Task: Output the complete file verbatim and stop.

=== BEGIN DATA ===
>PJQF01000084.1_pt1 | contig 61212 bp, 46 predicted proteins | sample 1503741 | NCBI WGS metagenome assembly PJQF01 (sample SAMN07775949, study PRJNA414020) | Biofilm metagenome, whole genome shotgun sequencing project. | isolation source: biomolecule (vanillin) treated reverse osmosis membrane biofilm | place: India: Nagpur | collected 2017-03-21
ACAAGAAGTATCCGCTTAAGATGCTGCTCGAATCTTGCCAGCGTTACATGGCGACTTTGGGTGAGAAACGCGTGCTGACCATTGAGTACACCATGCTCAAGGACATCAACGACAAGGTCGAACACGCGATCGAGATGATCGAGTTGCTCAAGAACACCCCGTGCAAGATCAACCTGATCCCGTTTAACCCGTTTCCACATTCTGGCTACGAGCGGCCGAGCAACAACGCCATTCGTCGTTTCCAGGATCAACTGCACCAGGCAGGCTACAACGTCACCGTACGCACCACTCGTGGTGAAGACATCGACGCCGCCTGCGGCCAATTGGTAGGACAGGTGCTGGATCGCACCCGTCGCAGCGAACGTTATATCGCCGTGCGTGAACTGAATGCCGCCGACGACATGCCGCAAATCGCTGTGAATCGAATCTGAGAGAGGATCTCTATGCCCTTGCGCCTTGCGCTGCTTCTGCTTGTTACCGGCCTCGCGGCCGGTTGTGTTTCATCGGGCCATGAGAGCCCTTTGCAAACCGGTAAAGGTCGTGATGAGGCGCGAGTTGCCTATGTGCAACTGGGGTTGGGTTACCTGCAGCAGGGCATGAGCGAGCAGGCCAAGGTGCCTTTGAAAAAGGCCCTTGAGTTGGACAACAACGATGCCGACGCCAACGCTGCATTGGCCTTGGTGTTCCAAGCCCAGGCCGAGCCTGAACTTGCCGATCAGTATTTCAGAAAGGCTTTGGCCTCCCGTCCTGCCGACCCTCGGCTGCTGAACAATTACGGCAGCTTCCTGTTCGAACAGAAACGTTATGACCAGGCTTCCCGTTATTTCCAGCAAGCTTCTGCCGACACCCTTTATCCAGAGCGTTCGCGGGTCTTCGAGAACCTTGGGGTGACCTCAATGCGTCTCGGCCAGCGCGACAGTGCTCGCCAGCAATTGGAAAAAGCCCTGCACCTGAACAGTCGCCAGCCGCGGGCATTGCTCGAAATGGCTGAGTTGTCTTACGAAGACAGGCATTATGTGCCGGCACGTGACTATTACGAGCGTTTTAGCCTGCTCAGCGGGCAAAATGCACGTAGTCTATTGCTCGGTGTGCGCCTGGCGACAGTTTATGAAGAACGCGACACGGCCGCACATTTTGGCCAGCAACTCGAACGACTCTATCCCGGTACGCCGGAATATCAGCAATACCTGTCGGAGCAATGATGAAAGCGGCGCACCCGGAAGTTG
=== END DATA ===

>PJQF01000084.1_pt1 | contig 61212 bp, 46 predicted proteins | sample 1503741 | NCBI WGS metagenome assembly PJQF01 (sample SAMN07775949, study PRJNA414020) | Biofilm metagenome, whole genome shotgun sequencing project. | isolation source: biomolecule (vanillin) treated reverse osmosis membrane biofilm | place: India: Nagpur | collected 2017-03-21
ACAAGAAGTATCCGCTTAAGATGCTGCTCGAATCTTGCCAGCGTTACATGGCGACTTTGGGTGAGAAACGCGTGCTGACCATTGAGTACACCATGCTCAAGGACATCAACGACAAGGTCGAACACGCGATCGAGATGATCGAGTTGCTCAAGAACACCCCGTGCAAGATCAACCTGATCCCGTTTAACCCGTTTCCACATTCTGGCTACGAGCGGCCGAGCAACAACGCCATTCGTCGTTTCCAGGATCAACTGCACCAGGCAGGCTACAACGTCACCGTACGCACCACTCGTGGTGAAGACATCGACGCCGCCTGCGGCCAATTGGTAGGACAGGTGCTGGATCGCACCCGTCGCAGCGAACGTTATATCGCCGTGCGTGAACTGAATGCCGCCGACGACATGCCGCAAATCGCTGTGAATCGAATCTGAGAGAGGATCTCTATGCCCTTGCGCCTTGCGCTGCTTCTGCTTGTTACCGGCCTCGCGGCCGGTTGTGTTTCATCGGGCCATGAGAGCCCTTTGCAAACCGGTAAAGGTCGTGATGAGGCGCGAGTTGCCTATGTGCAACTGGGGTTGGGTTACCTGCAGCAGGGCATGAGCGAGCAGGCCAAGGTGCCTTTGAAAAAGGCCCTTGAGTTGGACAACAACGATGCCGACGCCAACGCTGCATTGGCCTTGGTGTTCCAAGCCCAGGCCGAGCCTGAACTTGCCGATCAGTATTTCAGAAAGGCTTTGGCCTCCCGTCCTGCCGACCCTCGGCTGCTGAACAATTACGGCAGCTTCCTGTTCGAACAGAAACGTTATGACCAGGCTTCCCGTTATTTCCAGCAAGCTTCTGCCGACACCCTTTATCCAGAGCGTTCGCGGGTCTTCGAGAACCTTGGGGTGACCTCAATGCGTCTCGGCCAGCGCGACAGTGCTCGCCAGCAATTGGAAAAAGCCCTGCACCTGAACAGTCGCCAGCCGCGGGCATTGCTCGAAATGGCTGAGTTGTCTTACGAAGACAGGCATTATGTGCCGGCACGTGACTATTACGAGCGTTTTAGCCTGCTCAGCGGGCAAAATGCACGTAGTCTATTGCTCGGTGTGCGCCTGGCGACAGTTTATGAAGAACGCGACACGGCCGCACATTTTGGCCAGCAACTCGAACGACTCTATCCCGGTACGCCGGAATATCAGCAATACCTGTCGGAGCAATGATGAAAGCGGCGCACCCGGAAGTTG